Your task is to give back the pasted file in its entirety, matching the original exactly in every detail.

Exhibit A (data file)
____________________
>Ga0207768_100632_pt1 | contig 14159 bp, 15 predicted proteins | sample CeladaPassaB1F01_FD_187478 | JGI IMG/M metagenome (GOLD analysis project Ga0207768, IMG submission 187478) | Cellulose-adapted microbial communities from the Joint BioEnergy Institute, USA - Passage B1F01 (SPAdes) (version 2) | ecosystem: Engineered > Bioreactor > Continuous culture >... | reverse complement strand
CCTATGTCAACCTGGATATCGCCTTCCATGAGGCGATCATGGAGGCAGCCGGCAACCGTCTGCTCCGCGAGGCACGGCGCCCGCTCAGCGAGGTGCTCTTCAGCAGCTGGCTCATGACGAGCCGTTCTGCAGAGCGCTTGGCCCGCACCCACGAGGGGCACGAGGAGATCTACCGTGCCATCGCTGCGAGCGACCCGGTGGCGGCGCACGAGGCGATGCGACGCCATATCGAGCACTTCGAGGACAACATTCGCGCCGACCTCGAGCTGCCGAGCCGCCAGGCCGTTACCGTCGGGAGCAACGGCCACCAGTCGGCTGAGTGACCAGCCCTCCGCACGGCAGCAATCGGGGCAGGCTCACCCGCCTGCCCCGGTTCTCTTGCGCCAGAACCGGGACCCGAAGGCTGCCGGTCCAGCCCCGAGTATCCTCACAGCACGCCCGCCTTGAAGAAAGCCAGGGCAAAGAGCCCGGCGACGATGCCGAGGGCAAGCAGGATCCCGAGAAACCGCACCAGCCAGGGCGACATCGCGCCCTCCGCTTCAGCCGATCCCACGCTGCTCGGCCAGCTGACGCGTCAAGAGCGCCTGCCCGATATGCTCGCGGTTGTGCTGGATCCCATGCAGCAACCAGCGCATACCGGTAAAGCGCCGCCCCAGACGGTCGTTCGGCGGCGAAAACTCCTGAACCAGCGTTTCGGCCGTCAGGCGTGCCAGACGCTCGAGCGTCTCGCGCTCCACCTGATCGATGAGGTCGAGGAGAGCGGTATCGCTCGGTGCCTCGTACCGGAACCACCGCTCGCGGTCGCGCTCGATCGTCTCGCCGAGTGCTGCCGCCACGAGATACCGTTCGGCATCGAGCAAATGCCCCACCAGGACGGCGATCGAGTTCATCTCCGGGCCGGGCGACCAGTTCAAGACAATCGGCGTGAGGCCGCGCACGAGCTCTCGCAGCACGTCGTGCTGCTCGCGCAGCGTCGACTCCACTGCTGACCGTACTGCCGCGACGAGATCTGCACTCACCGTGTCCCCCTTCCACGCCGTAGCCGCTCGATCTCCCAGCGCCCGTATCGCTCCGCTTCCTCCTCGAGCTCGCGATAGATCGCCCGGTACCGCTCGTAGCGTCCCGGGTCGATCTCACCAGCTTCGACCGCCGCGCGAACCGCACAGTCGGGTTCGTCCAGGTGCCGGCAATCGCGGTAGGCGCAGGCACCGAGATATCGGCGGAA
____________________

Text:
>Ga0207768_100632_pt1 | contig 14159 bp, 15 predicted proteins | sample CeladaPassaB1F01_FD_187478 | JGI IMG/M metagenome (GOLD analysis project Ga0207768, IMG submission 187478) | Cellulose-adapted microbial communities from the Joint BioEnergy Institute, USA - Passage B1F01 (SPAdes) (version 2) | ecosystem: Engineered > Bioreactor > Continuous culture >... | reverse complement strand
CCTATGTCAACCTGGATATCGCCTTCCATGAGGCGATCATGGAGGCAGCCGGCAACCGTCTGCTCCGCGAGGCACGGCGCCCGCTCAGCGAGGTGCTCTTCAGCAGCTGGCTCATGACGAGCCGTTCTGCAGAGCGCTTGGCCCGCACCCACGAGGGGCACGAGGAGATCTACCGTGCCATCGCTGCGAGCGACCCGGTGGCGGCGCACGAGGCGATGCGACGCCATATCGAGCACTTCGAGGACAACATTCGCGCCGACCTCGAGCTGCCGAGCCGCCAGGCCGTTACCGTCGGGAGCAACGGCCACCAGTCGGCTGAGTGACCAGCCCTCCGCACGGCAGCAATCGGGGCAGGCTCACCCGCCTGCCCCGGTTCTCTTGCGCCAGAACCGGGACCCGAAGGCTGCCGGTCCAGCCCCGAGTATCCTCACAGCACGCCCGCCTTGAAGAAAGCCAGGGCAAAGAGCCCGGCGACGATGCCGAGGGCAAGCAGGATCCCGAGAAACCGCACCAGCCAGGGCGACATCGCGCCCTCCGCTTCAGCCGATCCCACGCTGCTCGGCCAGCTGACGCGTCAAGAGCGCCTGCCCGATATGCTCGCGGTTGTGCTGGATCCCATGCAGCAACCAGCGCATACCGGTAAAGCGCCGCCCCAGACGGTCGTTCGGCGGCGAAAACTCCTGAACCAGCGTTTCGGCCGTCAGGCGTGCCAGACGCTCGAGCGTCTCGCGCTCCACCTGATCGATGAGGTCGAGGAGAGCGGTATCGCTCGGTGCCTCGTACCGGAACCACCGCTCGCGGTCGCGCTCGATCGTCTCGCCGAGTGCTGCCGCCACGAGATACCGTTCGGCATCGAGCAAATGCCCCACCAGGACGGCGATCGAGTTCATCTCCGGGCCGGGCGACCAGTTCAAGACAATCGGCGTGAGGCCGCGCACGAGCTCTCGCAGCACGTCGTGCTGCTCGCGCAGCGTCGACTCCACTGCTGACCGTACTGCCGCGACGAGATCTGCACTCACCGTGTCCCCCTTCCACGCCGTAGCCGCTCGATCTCCCAGCGCCCGTATCGCTCCGCTTCCTCCTCGAGCTCGCGATAGATCGCCCGGTACCGCTCGTAGCGTCCCGGGTCGATCTCACCAGCTTCGACCGCCGCGCGAACCGCACAGTCGGGTTCGTCCAGGTGCCGGCAATCGCGGTAGGCGCAGGCACCGAGATATCGGCGGAA